Memory and Violence in Israel/Palestine*
10 Pages
English
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Memory and Violence in Israel/Palestine*

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10 Pages
English

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Memory and Violence in Israel/Palestine*

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Memory and Violence in Israel/Palestine
*
By K.M. Fierke
Israeli and Palestinian Narratives of Conflict: History’s Double
Helix, edited by Robert I. Rotberg. Indiana University Press,
2006.
Memory and Violence in the Middle East and North Africa,
edited by Ussama Makdisi and Paul A. Silverstein. Indiana
University Press, 2006.
In 2008, Israel will turn sixty. Landmark birthdays often give rise to reflection on the past. In
this case, questions about memory, and whose memory to privilege or commemorate, may have
consequences for the future of the region. For the Israelis, the object of memory, and the vehicle of
its birth, was the 1948 “War of Independence,” where like David and Goliath, a numerically smaller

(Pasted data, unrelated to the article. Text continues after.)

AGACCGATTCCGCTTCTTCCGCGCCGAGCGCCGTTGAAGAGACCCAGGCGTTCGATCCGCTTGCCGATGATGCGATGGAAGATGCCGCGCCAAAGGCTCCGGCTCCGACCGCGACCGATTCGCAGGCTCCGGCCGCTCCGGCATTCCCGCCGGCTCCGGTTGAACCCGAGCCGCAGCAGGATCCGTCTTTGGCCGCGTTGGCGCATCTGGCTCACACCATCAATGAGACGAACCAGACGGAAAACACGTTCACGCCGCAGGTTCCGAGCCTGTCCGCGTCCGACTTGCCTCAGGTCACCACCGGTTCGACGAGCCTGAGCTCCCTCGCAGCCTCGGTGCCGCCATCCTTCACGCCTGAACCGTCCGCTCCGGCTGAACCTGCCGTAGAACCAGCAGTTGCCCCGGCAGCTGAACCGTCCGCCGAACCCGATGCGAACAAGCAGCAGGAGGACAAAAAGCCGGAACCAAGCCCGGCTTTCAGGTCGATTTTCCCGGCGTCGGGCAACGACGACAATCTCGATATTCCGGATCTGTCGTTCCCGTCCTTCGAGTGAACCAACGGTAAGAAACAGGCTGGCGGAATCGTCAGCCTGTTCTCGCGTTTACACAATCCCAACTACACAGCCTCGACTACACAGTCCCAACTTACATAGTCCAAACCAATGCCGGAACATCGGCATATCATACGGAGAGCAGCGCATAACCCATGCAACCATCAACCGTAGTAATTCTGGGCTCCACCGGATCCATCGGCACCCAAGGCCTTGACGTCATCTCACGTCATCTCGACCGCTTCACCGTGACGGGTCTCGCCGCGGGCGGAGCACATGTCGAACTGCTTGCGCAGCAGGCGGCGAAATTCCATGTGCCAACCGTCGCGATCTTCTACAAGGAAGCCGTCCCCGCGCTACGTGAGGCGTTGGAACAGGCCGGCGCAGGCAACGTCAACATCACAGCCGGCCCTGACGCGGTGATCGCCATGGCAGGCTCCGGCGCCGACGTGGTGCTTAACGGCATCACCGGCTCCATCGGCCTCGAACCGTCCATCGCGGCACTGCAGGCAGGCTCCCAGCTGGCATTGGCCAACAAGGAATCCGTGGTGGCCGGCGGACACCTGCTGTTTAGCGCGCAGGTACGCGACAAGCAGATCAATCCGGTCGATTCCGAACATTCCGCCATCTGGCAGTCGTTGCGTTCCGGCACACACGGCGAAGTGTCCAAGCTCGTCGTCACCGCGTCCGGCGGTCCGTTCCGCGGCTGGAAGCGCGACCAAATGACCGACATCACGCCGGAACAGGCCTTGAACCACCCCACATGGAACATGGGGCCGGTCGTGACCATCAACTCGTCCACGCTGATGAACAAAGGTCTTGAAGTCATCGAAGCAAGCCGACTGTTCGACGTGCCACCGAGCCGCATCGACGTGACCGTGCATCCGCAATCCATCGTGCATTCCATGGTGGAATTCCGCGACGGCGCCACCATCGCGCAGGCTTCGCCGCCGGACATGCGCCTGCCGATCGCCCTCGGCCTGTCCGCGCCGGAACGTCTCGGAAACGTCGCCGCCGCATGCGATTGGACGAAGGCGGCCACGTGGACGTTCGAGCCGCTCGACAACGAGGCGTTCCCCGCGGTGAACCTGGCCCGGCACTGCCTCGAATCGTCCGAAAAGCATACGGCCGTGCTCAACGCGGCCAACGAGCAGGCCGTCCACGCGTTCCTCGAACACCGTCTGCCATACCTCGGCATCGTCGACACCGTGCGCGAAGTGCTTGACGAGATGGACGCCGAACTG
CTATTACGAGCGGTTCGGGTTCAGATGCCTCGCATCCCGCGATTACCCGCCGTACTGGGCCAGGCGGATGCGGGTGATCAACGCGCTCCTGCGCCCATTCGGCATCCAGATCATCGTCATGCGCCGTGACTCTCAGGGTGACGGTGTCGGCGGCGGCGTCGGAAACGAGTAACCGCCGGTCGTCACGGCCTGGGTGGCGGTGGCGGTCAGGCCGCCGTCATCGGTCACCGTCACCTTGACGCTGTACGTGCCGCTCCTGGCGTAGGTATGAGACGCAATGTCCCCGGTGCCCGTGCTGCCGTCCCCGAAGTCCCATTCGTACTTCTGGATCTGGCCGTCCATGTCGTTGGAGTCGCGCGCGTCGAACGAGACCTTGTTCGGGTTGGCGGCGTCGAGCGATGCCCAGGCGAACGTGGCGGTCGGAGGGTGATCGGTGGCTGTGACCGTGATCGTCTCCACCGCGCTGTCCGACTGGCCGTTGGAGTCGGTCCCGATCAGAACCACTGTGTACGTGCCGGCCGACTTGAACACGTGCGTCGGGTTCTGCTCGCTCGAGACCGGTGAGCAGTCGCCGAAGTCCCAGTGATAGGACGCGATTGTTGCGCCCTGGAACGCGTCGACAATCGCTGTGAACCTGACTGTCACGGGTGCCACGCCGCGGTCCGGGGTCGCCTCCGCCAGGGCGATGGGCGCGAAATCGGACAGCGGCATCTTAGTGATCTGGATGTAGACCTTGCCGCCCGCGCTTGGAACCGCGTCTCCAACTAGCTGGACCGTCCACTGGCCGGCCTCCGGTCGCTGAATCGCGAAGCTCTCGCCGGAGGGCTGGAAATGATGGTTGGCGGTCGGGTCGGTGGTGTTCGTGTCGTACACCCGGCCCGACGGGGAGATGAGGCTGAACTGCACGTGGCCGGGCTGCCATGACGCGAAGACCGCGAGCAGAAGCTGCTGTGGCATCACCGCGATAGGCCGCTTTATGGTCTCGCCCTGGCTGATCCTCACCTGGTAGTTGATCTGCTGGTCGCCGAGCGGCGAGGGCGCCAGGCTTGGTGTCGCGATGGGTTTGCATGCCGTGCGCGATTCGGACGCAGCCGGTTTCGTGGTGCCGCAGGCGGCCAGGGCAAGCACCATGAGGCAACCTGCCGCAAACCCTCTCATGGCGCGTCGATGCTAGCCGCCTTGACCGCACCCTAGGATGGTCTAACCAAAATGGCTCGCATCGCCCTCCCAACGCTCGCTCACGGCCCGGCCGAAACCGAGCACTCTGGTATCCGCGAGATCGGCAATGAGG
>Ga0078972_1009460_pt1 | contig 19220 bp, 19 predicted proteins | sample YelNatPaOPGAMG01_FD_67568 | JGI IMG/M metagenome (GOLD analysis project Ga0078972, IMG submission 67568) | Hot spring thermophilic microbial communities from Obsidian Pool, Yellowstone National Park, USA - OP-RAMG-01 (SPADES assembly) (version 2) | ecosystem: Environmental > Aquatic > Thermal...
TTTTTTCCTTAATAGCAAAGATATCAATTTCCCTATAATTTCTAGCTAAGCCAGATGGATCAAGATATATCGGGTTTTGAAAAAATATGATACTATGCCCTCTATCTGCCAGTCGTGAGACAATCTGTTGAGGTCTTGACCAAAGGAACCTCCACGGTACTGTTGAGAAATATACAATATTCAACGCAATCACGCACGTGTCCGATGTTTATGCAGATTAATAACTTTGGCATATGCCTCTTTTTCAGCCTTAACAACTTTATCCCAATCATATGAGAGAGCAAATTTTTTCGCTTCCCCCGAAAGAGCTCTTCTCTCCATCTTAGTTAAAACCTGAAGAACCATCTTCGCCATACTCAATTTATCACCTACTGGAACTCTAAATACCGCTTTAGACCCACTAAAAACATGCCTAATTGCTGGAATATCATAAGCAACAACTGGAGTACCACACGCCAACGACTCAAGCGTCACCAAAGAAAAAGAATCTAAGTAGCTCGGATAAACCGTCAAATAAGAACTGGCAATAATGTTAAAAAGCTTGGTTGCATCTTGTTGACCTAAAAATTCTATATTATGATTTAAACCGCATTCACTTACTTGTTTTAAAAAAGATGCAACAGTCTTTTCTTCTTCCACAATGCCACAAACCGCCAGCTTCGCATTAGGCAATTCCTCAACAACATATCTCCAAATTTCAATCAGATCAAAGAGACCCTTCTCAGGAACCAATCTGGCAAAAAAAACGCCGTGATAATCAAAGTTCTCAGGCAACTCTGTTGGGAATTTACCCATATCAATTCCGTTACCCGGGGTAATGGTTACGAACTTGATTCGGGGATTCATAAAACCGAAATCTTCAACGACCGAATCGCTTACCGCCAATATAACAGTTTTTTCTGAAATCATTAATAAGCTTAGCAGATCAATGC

but technologically and culturally superior power, faced down a larger but inferior one. Following
just a few years after the Holocaust in Europe, Israel’s military victory offered, in the words of
Nahum Goldman, an American Zionist leader, “a glorious contrast to the centuries of persecution
and humiliation, of adaptation and compromise” (Shlaim 2000: 40). For Palestinians, and Arabs
more generally, the Israeli narrative is not merely offensive but a source of humiliation itself, given
the “ethnic cleansing” of Palestinians that occurred during
al Nakba
(the Catastrophe), with the
dispossession of over 750,000 indigenous inhabitants of Palestine and their descendents. For
Palestinians, the failure of the Israeli state to acknowledge 1948 as an ethnic cleansing continues to
underpin the conflict (Masalha 2005: 4).
*
I would like to thank Khaled Fattah and Tony Lang for their comments on a draft of this review essay.